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Concrete RevolutionLarge Dams, Cold War Geopolitics, and the US Bureau of Reclamation$
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Christopher Sneddon

Print publication date: 2015

Print ISBN-13: 9780226284316

Published to Chicago Scholarship Online: May 2016

DOI: 10.7208/chicago/9780226284453.001.0001

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PRINTED FROM CHICAGO SCHOLARSHIP ONLINE (www.chicago.universitypressscholarship.com). (c) Copyright University of Chicago Press, 2021. All Rights Reserved. An individual user may print out a PDF of a single chapter of a monograph in CHSO for personal use.date: 28 September 2021

Conclusion

Conclusion

Large Dams and Other Things

Chapter:
(p.147) Seven Conclusion
Source:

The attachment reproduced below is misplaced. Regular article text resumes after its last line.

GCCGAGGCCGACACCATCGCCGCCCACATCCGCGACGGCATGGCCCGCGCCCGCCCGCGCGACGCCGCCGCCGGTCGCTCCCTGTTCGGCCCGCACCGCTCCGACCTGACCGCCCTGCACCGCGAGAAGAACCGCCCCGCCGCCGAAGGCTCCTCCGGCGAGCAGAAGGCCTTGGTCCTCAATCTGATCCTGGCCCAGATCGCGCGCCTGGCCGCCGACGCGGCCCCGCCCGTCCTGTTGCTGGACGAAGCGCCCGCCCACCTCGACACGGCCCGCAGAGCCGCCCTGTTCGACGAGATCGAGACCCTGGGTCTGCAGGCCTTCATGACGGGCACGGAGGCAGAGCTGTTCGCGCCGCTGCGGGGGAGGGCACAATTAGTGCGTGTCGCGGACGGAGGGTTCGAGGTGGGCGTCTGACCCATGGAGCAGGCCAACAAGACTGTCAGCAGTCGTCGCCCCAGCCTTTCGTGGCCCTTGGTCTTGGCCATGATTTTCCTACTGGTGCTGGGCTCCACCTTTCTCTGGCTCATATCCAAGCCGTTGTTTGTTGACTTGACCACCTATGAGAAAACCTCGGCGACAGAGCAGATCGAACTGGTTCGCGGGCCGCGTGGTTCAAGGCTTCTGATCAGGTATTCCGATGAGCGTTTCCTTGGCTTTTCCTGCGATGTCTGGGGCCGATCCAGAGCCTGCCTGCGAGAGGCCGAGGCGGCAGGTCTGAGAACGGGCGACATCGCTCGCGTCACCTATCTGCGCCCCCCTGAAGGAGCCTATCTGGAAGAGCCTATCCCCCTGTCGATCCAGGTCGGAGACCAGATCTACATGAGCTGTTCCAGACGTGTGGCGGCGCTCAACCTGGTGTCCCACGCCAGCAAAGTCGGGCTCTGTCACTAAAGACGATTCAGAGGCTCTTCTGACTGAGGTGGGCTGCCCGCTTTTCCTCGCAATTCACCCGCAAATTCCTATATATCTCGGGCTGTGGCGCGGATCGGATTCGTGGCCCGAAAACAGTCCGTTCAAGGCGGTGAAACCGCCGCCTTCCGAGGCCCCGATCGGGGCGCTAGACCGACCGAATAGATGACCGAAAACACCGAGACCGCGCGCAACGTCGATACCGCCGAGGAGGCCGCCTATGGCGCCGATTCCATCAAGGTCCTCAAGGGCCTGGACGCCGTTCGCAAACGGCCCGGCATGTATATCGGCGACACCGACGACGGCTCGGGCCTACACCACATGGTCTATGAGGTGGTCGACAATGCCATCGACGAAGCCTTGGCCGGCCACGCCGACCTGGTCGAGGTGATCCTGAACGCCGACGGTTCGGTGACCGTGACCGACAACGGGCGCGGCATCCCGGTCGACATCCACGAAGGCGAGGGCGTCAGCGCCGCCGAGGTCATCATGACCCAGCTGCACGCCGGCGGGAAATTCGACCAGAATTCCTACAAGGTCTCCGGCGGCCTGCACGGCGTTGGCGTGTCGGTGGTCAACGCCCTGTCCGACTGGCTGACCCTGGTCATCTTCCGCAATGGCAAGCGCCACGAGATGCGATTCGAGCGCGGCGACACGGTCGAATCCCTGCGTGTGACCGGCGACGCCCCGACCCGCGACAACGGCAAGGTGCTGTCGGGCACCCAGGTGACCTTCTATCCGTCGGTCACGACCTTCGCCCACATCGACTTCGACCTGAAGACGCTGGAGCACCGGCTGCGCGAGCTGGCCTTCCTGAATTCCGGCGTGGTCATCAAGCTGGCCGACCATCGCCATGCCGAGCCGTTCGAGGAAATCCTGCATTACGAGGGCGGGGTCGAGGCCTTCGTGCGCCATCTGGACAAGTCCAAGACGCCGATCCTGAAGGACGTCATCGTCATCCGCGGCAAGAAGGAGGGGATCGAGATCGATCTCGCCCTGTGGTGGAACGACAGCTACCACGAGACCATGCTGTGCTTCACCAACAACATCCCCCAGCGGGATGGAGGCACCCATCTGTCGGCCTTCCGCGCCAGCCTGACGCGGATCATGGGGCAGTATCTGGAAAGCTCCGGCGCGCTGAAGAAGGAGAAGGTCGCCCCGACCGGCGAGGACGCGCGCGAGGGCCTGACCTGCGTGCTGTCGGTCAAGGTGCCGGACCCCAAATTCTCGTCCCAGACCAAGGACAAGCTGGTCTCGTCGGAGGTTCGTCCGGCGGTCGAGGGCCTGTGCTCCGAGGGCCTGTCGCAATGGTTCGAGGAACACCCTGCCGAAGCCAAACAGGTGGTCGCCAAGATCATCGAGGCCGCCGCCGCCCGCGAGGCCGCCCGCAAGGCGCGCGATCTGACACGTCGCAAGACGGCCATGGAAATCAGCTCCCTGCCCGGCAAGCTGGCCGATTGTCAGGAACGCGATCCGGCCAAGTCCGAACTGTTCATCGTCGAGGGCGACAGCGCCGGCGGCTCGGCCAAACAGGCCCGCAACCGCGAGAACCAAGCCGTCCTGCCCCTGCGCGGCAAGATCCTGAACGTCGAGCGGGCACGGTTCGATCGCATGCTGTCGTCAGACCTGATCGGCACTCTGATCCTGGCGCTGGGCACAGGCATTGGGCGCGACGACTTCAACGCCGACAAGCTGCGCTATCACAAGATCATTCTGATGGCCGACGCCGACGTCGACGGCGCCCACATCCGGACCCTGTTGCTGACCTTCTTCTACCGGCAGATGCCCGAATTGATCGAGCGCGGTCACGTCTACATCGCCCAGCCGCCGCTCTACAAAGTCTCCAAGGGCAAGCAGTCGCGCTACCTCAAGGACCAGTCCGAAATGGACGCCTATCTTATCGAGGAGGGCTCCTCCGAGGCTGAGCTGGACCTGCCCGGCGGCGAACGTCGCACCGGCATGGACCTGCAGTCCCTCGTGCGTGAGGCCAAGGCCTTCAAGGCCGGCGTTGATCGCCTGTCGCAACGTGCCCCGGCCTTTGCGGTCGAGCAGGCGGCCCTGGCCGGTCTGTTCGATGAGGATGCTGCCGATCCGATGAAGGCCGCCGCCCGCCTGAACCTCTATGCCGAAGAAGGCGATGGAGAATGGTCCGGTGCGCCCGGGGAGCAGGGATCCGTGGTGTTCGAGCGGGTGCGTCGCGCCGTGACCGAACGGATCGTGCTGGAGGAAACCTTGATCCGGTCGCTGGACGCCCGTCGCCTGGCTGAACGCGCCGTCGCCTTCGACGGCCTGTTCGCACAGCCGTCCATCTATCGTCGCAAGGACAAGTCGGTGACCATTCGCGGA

Concrete Revolution
Author(s):

Christopher Sneddon

Publisher:
University of Chicago Press
DOI:10.7208/chicago/9780226284453.003.0007

The concluding chapter summarizes the previous chapters’ main arguments and examines the possibility of developing a more deliberative and participatory approach to large dams as a development tool, while cognizant of the multiple ways in which powerful geopolitical forces continue to encourage misguided efforts at water governance. Recent debates over large dams, as crystallized in the 2000 report of the World Commission on Dams (WCD) and its critics, have largely ignored the history presented here, and have thus failed to adequately theorize how geopolitical forces often drive technological decisions while remaining largely opaque. Reimagining the ostensible goals of altering rivers requires above all an engagement and rethinking of the technopolitical networks that produce technological interventions and maintain their relevance over time.

Keywords:   dam removal, development, geopolitics, technopolitics, water, Water for Peace conference, World Commission on Dams

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